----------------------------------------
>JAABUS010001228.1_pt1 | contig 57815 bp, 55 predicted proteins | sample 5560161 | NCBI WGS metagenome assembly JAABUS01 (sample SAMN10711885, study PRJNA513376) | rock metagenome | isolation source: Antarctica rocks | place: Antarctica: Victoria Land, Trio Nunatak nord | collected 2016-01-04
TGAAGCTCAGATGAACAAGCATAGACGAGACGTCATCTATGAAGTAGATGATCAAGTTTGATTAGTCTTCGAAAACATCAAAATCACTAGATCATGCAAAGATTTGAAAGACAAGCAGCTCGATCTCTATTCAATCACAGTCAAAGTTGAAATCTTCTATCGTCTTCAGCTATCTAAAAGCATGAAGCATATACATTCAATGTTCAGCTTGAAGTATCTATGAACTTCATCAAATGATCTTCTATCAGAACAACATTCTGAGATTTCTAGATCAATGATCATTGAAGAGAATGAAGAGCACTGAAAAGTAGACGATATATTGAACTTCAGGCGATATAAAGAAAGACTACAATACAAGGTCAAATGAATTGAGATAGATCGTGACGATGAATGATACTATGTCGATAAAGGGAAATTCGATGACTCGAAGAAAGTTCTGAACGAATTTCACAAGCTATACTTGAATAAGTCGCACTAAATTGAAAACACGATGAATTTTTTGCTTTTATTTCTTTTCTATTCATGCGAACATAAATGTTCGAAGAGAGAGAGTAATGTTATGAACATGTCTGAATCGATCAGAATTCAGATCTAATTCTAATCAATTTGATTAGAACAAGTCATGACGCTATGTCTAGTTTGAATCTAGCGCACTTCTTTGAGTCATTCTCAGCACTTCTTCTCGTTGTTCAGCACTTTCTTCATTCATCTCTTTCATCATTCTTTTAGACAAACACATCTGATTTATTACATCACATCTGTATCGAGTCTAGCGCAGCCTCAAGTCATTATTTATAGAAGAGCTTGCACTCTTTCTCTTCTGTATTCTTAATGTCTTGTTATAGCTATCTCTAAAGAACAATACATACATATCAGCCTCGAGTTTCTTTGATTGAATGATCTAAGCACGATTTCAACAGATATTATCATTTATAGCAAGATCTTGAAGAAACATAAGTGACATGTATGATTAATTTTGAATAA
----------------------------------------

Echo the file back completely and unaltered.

>JAABUS010001228.1_pt1 | contig 57815 bp, 55 predicted proteins | sample 5560161 | NCBI WGS metagenome assembly JAABUS01 (sample SAMN10711885, study PRJNA513376) | rock metagenome | isolation source: Antarctica rocks | place: Antarctica: Victoria Land, Trio Nunatak nord | collected 2016-01-04
TGAAGCTCAGATGAACAAGCATAGACGAGACGTCATCTATGAAGTAGATGATCAAGTTTGATTAGTCTTCGAAAACATCAAAATCACTAGATCATGCAAAGATTTGAAAGACAAGCAGCTCGATCTCTATTCAATCACAGTCAAAGTTGAAATCTTCTATCGTCTTCAGCTATCTAAAAGCATGAAGCATATACATTCAATGTTCAGCTTGAAGTATCTATGAACTTCATCAAATGATCTTCTATCAGAACAACATTCTGAGATTTCTAGATCAATGATCATTGAAGAGAATGAAGAGCACTGAAAAGTAGACGATATATTGAACTTCAGGCGATATAAAGAAAGACTACAATACAAGGTCAAATGAATTGAGATAGATCGTGACGATGAATGATACTATGTCGATAAAGGGAAATTCGATGACTCGAAGAAAGTTCTGAACGAATTTCACAAGCTATACTTGAATAAGTCGCACTAAATTGAAAACACGATGAATTTTTTGCTTTTATTTCTTTTCTATTCATGCGAACATAAATGTTCGAAGAGAGAGAGTAATGTTATGAACATGTCTGAATCGATCAGAATTCAGATCTAATTCTAATCAATTTGATTAGAACAAGTCATGACGCTATGTCTAGTTTGAATCTAGCGCACTTCTTTGAGTCATTCTCAGCACTTCTTCTCGTTGTTCAGCACTTTCTTCATTCATCTCTTTCATCATTCTTTTAGACAAACACATCTGATTTATTACATCACATCTGTATCGAGTCTAGCGCAGCCTCAAGTCATTATTTATAGAAGAGCTTGCACTCTTTCTCTTCTGTATTCTTAATGTCTTGTTATAGCTATCTCTAAAGAACAATACATACATATCAGCCTCGAGTTTCTTTGATTGAATGATCTAAGCACGATTTCAACAGATATTATCATTTATAGCAAGATCTTGAAGAAACATAAGTGACATGTATGATTAATTTTGAATAA